(Bloomberg) -- China’s local governments so far appear reluctant or unable to borrow more despite pressure to stimulate growth, fueling expectations Beijing may pick up their slack and take on more debt.

Regional authorities nationwide plan to issue new bonds totaling 1.08 trillion yuan ($150 billion) for the first quarter, about 13% less than they sold over the same period last year and the lowest since 2021, Bloomberg-compiled data showed. That tally doesn’t include several local governments that hadn’t disclosed their plans by Friday, including Shanghai, Guangdong and Dalian.

Actual offerings have fallen even more, with new bonds sold by all local governments in the first eight weeks slumping 56% compared to 2023.

“The slower planned issuance of local bonds suggests it’s only more likely that the central government will add more leverage this year to fill in the investment gap,” said Ding Shuang, chief economist for Greater China and North Asia at Standard Chartered Plc. 

The slowing local bond supply could put pressure on Beijing to take over more borrowing responsibility from provinces after it took the unusual step in October to sell additional sovereign notes with all the proceeds being transferred for local use.

This helps curb local debt risks, but the shift in fiscal power gives local governments less reason to raise funds on their own, and it could reduce their drive to make new policies. Local authorities are typically encouraged to sell bonds early in the year and spend the funds on infrastructure and other projects.

Chinese top leaders in December vowed to “appropriately strengthen the proactive fiscal policy,” raising expectations for more government spending. They’re set to reveal specific measures and the size of budget deficit at next month’s annual session of the National People’s Congress.

Local Debt Constraints

Beijing has sought to diffuse a $9.3 trillion time bomb in hidden local debt by restricting indebted, poorer regions from making new borrowing. These local authorities have instead focused on reducing existing credit risks by using bond quota saved from previous years to swap off-balance-sheet liabilities into government notes. 

Domestic media reported last month that the central government has ordered 12 high-risk regions to strictly limit new projects and suspend some that are already in construction. These provincial-level governments include Tianjin, Inner Mongolia, Guizhou and Yunnan.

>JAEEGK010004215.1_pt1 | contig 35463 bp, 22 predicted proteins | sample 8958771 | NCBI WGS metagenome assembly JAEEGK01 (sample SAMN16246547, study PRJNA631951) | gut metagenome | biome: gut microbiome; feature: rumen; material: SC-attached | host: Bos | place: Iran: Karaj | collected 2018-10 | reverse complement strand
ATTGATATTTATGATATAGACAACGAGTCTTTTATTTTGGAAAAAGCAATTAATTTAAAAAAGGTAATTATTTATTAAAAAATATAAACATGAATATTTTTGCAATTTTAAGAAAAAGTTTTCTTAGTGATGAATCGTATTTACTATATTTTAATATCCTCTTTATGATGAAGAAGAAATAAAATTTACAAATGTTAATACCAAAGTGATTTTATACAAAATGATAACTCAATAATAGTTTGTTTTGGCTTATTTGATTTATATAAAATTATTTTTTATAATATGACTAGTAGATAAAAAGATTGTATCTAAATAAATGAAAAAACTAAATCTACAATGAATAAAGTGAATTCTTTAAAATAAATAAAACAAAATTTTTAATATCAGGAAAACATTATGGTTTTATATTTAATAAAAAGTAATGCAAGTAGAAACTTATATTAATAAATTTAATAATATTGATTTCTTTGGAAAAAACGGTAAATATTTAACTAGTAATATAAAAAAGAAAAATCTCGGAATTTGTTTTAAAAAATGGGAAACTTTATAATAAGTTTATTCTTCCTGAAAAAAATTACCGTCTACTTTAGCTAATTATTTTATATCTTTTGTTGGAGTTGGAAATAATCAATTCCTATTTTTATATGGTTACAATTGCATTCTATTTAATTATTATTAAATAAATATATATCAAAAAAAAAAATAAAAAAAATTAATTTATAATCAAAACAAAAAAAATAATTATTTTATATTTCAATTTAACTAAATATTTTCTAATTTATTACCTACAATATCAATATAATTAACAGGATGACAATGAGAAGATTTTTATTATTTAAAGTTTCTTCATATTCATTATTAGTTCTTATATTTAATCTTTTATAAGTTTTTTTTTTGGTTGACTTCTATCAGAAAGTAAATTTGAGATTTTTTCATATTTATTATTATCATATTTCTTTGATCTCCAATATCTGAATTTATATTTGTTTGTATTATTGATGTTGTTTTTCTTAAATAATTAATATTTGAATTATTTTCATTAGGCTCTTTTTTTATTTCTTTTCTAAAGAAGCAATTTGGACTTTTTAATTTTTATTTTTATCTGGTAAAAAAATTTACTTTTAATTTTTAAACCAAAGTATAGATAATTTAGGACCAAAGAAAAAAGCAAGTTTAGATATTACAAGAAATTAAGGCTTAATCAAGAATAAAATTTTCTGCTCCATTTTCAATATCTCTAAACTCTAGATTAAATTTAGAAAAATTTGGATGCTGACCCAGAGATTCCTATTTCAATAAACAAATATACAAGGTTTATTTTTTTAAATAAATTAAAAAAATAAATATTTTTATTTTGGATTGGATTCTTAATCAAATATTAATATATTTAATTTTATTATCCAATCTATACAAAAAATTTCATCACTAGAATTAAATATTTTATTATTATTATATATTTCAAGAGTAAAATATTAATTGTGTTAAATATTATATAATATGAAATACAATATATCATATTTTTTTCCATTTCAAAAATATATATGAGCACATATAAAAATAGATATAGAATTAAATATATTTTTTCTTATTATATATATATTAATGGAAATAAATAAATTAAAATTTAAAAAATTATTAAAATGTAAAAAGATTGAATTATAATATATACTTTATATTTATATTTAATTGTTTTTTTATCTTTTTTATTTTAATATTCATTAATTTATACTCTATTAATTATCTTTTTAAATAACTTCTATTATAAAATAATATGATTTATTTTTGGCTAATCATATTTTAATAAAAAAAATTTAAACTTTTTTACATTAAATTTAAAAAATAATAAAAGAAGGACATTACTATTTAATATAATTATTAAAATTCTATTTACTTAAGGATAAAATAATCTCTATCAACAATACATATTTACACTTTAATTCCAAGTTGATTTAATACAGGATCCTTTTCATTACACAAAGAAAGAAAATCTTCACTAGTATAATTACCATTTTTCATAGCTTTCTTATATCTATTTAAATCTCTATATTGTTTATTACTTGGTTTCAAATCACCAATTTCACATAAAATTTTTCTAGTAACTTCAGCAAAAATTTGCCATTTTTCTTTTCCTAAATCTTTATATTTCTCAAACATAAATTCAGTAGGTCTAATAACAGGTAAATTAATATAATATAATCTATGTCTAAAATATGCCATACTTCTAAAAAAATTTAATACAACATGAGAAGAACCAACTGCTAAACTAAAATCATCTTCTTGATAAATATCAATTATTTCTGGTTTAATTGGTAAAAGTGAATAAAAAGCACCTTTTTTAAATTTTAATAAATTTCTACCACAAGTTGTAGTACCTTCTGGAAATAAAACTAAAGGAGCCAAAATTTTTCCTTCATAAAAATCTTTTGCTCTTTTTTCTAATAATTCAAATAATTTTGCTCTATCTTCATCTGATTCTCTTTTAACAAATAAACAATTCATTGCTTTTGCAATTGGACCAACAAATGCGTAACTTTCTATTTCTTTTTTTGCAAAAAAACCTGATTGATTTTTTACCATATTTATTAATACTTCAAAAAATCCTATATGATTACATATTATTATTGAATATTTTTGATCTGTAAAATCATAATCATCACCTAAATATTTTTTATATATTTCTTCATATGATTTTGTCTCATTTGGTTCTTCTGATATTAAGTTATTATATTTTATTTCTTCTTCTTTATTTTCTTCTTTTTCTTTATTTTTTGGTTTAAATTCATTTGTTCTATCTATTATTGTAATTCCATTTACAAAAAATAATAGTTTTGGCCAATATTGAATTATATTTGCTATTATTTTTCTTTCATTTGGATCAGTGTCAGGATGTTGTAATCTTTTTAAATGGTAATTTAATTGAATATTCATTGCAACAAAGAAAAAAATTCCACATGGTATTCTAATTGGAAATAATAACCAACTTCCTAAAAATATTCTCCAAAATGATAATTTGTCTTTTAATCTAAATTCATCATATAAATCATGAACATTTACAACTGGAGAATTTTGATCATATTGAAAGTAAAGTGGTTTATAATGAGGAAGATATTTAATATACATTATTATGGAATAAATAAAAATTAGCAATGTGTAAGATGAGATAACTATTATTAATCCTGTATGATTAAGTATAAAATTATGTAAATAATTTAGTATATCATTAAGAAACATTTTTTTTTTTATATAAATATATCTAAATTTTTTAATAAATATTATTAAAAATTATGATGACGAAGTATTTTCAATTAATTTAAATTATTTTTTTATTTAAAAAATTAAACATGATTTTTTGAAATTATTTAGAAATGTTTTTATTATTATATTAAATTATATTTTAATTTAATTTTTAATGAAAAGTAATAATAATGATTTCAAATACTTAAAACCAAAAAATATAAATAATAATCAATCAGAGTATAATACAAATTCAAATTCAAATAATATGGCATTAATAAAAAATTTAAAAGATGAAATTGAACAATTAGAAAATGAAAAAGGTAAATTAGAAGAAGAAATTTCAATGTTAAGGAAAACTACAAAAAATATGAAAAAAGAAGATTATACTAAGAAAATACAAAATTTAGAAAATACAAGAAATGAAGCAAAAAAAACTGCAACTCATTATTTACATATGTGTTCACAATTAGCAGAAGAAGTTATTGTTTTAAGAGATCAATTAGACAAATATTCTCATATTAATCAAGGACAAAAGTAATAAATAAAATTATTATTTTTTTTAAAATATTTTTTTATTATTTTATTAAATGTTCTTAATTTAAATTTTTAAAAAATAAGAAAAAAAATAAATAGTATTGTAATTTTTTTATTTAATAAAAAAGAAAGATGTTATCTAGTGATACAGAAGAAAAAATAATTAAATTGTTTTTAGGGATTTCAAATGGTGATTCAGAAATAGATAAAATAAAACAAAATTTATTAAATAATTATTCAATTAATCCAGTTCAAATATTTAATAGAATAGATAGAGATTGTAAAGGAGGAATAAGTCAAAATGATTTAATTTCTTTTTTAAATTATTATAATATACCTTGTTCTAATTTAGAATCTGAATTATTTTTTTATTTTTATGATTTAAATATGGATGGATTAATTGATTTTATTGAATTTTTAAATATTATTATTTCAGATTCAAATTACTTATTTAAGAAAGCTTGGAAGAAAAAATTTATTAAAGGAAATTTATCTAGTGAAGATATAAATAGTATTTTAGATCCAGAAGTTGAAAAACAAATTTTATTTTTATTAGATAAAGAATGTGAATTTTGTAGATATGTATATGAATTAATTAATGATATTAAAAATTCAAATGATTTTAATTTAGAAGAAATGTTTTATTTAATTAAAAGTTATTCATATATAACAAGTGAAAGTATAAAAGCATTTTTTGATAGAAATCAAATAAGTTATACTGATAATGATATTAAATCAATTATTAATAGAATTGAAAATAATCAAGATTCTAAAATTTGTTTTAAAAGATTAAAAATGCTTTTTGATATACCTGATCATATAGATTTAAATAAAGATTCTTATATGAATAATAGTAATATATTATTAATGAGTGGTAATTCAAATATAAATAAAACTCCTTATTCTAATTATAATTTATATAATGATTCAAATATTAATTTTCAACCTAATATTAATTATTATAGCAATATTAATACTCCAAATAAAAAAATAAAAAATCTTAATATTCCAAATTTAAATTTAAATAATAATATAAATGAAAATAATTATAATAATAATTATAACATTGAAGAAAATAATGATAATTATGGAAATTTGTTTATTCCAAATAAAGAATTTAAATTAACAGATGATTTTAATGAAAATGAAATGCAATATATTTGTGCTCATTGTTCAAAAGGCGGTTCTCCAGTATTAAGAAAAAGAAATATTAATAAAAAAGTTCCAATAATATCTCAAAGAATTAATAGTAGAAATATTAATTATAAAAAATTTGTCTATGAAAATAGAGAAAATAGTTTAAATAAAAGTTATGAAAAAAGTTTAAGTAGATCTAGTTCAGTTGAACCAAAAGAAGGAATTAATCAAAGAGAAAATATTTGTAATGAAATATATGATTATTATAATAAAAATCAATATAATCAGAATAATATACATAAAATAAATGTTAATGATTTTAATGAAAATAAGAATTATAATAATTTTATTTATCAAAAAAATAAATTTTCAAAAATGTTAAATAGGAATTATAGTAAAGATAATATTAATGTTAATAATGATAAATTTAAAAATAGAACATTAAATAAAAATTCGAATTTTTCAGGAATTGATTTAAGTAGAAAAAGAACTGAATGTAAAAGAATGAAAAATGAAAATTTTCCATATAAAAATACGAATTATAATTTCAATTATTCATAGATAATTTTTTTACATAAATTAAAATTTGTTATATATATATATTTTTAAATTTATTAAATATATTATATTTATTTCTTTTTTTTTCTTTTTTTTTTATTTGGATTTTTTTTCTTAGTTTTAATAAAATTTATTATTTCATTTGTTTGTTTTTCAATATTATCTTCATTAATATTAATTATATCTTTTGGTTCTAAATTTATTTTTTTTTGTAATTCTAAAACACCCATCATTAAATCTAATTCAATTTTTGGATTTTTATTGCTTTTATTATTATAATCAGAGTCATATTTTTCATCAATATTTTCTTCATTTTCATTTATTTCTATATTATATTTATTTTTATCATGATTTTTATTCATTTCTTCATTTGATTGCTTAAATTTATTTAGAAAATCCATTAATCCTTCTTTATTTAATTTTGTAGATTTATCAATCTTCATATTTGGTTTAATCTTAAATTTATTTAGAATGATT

Wealthier areas are under pressure to ramp up infrastructure investment, but they have struggled to find productive projects and some have reduced their bond stockpile to save costs. Last year, Beijing became the first provincial-level government to repay special local bonds ahead of schedule, saving more than 70% of the interest payment on the notes.

Local governments may also have funds left over from last year to tap, further reducing the need for issuing more bonds just yet. Standard Chartered’s Ding estimates they have a combined 900 billion yuan in unused proceeds from last year’s local bond sales.

That said, the local debt supply could pick up in the rest of the year after the NPC publishes the annual quota next month. Local governments can sell bonds ahead of the March meeting using 2.28 trillion yuan of front-loaded special local bond quota.

More projects are also being added into the pipeline. Some regions are looking to use cash raised from special bond sales as equity capital in affordable housing projects, expanding the use of the notes, the 21st Century Business Herald reported this month.

Central Borrowing Expected

Some economists expect the government to announce an expansion of its broad deficit at the NPC session next month, but this may not directly translate to increased spending.

“The key is implementation, though, given that the budget was under-implemented in the past few years,” Ding said.

As a strong dollar limits how much China can ease its monetary policy without causing more capital flight, fiscal policy has emerged as a key tool Beijing has to stimulate growth amid a historic property slump and stubborn deflation.

After raising 1 trillion yuan from sovereign bonds announced in October for disaster relief and related investments, policymakers are considering another 1 trillion yuan of new issuance to fund projects related to food, energy, supply chains and urbanization, Bloomberg News has reported.

“The central government is quite determined to defuse local government debt risks,” said Jing Wang, an economist with Nomura International Hong Kong. But there is a “decent chance” for the central government to issue more bonds and increase transfers to regional governments to address economic woes and local fiscal challenge, he said.

--With assistance from Jing Zhao.

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